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EPA Building Air Quality Guide-1991

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Page 132 of 227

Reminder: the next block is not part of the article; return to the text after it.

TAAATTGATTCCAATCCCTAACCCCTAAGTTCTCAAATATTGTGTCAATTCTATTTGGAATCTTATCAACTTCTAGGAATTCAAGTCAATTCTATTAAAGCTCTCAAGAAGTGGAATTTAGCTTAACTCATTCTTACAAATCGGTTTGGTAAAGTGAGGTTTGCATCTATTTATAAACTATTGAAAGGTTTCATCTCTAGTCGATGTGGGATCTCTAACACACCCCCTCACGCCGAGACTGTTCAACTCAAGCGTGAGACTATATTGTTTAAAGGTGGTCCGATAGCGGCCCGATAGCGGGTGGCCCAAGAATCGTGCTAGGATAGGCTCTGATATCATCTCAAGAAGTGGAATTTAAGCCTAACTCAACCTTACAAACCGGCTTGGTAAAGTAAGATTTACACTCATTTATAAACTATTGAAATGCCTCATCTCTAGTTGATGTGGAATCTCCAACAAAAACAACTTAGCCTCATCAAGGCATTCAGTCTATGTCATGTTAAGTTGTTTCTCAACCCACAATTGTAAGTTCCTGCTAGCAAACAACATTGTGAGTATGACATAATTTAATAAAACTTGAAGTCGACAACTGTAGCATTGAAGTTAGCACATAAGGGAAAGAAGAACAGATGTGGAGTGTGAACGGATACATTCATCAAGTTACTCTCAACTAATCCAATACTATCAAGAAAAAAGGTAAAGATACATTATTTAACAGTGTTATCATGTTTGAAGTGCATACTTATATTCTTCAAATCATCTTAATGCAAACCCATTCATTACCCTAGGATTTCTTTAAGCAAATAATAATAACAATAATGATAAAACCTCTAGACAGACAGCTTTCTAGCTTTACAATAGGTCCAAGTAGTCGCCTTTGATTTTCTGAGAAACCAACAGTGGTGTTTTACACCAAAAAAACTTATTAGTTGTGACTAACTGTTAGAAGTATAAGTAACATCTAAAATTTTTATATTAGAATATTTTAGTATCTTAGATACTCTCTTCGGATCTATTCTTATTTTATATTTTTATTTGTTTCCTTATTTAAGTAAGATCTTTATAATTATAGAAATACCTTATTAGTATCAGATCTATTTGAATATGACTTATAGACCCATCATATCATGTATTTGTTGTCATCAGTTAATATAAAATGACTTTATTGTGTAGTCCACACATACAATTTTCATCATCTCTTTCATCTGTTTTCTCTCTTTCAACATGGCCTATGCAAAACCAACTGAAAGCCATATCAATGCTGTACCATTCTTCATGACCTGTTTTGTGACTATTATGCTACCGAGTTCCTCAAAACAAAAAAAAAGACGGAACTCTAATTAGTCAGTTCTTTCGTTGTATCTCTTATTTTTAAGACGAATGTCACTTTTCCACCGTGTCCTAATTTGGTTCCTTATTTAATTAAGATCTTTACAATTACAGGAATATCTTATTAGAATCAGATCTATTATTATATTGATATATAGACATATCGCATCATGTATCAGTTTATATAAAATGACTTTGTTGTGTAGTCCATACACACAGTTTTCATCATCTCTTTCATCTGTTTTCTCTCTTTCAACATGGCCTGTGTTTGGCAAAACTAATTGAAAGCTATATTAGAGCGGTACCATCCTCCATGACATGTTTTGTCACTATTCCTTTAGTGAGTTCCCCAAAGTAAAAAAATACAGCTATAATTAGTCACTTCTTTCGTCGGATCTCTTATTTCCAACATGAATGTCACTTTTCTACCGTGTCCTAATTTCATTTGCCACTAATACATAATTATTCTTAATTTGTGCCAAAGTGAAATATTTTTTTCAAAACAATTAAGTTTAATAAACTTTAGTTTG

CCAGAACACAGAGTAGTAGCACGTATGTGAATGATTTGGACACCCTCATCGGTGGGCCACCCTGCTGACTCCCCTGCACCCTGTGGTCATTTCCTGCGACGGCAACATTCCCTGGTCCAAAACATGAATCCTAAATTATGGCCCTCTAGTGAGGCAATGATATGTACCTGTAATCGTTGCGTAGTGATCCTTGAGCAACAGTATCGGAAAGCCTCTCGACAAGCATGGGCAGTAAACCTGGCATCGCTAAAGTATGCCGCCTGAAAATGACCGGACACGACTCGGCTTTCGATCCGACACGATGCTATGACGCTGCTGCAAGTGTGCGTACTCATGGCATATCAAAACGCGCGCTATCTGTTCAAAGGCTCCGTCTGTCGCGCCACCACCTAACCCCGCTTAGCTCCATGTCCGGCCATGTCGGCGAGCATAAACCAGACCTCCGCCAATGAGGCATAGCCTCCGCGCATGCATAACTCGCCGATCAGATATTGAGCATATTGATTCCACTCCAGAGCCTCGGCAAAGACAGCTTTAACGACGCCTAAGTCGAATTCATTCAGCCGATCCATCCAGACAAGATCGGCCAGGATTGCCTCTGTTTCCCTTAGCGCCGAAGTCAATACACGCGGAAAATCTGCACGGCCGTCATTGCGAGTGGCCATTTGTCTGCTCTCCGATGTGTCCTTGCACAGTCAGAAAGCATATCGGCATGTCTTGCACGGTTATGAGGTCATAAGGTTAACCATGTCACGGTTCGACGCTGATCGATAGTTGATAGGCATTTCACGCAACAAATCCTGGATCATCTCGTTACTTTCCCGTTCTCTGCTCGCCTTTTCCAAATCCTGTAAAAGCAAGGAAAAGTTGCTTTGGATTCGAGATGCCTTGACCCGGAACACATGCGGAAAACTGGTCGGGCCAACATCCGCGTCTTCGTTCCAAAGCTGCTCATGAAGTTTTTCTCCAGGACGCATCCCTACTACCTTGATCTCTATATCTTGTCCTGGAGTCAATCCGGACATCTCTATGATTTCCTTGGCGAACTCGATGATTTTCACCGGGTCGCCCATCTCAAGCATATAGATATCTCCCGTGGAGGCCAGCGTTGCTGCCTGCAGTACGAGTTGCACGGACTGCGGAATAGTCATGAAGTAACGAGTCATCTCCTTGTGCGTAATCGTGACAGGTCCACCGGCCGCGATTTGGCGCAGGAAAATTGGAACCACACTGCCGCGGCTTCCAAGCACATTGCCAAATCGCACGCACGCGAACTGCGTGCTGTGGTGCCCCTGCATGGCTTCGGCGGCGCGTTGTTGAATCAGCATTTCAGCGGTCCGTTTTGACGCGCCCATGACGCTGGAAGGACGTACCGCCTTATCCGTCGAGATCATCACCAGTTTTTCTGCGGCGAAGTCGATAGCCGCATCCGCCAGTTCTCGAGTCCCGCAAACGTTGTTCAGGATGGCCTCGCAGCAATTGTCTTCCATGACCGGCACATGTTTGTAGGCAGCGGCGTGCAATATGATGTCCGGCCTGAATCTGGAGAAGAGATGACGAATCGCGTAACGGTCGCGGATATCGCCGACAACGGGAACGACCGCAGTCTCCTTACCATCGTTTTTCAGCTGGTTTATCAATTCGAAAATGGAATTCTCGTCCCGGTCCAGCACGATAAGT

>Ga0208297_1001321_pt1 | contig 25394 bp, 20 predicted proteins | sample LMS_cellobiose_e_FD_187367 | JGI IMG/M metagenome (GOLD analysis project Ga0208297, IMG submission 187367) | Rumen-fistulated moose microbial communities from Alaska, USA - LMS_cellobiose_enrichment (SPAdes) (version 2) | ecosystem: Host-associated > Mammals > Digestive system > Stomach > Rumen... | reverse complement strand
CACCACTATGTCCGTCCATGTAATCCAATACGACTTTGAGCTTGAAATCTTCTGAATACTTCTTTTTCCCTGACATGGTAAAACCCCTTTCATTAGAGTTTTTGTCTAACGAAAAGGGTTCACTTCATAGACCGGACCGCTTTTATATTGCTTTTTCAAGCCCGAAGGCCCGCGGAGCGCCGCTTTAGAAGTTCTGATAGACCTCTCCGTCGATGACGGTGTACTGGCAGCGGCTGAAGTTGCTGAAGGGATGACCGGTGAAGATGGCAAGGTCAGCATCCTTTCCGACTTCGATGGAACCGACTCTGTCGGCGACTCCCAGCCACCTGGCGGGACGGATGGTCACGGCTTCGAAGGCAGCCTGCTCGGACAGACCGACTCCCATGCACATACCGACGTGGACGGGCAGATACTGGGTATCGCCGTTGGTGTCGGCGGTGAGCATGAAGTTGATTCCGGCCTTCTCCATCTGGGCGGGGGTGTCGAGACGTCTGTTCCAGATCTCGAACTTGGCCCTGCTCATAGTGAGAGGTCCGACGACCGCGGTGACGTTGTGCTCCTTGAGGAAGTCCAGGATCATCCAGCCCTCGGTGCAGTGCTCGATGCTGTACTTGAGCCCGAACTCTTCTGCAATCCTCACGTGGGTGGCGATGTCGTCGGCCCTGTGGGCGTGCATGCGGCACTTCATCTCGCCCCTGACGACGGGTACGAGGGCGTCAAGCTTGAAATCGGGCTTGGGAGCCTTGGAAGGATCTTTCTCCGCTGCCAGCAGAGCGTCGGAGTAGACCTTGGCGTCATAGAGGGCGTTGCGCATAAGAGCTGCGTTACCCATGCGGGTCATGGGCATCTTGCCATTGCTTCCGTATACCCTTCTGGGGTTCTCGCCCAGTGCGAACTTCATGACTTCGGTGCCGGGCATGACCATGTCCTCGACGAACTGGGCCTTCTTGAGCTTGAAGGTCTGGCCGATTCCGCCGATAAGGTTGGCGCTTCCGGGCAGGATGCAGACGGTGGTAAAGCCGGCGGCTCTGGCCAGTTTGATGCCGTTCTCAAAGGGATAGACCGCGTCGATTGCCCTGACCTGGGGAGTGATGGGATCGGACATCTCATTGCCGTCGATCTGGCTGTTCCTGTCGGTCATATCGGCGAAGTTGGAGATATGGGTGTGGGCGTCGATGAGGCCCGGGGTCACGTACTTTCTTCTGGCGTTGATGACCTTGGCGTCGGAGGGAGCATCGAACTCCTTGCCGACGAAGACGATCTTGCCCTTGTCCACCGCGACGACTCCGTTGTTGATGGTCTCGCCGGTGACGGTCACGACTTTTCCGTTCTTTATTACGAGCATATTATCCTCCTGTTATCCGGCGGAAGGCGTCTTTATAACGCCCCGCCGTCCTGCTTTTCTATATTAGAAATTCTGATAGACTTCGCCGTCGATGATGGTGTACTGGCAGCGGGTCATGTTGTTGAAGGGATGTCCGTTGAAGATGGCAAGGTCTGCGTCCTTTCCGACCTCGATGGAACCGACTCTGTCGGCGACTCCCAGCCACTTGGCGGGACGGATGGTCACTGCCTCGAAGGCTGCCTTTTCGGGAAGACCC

HVAC Systems and Indoor Air Quality 121 Appendix B: HVAC Systems and Indoor Air Quality This appendix provides information about specific HVAC system designs and components in relation to indoor air quality. It also serves as introductory material for building owners and managers who may be unfamiliar with the terminol- ogy and concepts associated with HVAC (heating, ventilating, and air conditioning) system design. Further detailed informa- tion can be found in ASHRAE manuals and guides and in some of the guidance developed by other trade and professional associations. (See Guidelines of Care Developed by Trade Associations in Section 5.) Additional information can be obtained using Appendix G or through discussion with your facility engineer. BACKGROUND All occupied buildings require a supply of outdoor air. Depending on outdoor conditions, the air may need to be heated or cooled before it is distributed into the occupied space. As outdoor air is drawn into the building, indoor air is exhausted or allowed to escape (passive relief), thus removing air contaminants. The term "HVAC system" is used to refer to the equipment that can provide heating, cooling, filtered outdoor air, and humidity control to maintain comfort conditions in a building. Not all HVAC systems are designed to accomplish all of these functions. Some buildings rely on only natural ventilation. Others lack mechanical cooling equipment (AC), and many function with little or no humidity control. The features of the HVAC system in a given building will depend on several variables, including: ■ age of the design ■ climate ■ building codes in effect at the time of the design ■ budget that was available for the project ■ planned use of the building ■ owners' and designers' individual preferences ■ subsequent modifications HVAC systems range in complexity from stand-alone units that serve individual rooms to large, centrally controlled systems serving multiple zones in a building. In large modern office buildings with heat gains from lighting, people, and equipment, interior spaces often require year-round cooling. Rooms at the perimeter of the same building (i.e., rooms with exterior walls, floors, or roof surfaces) may need to be heated and/or cooled as hourly or daily outdoor weather conditions change. In buildings over one story in height, perimeter areas at the lower levels also tend to experience the greatest uncontrolled air infiltration. Working with the electrical components of an HVAC system involves the risk of electrocution and fire. A knowledgeable member of the building staff should oversee the inspection of the HVAC controls.

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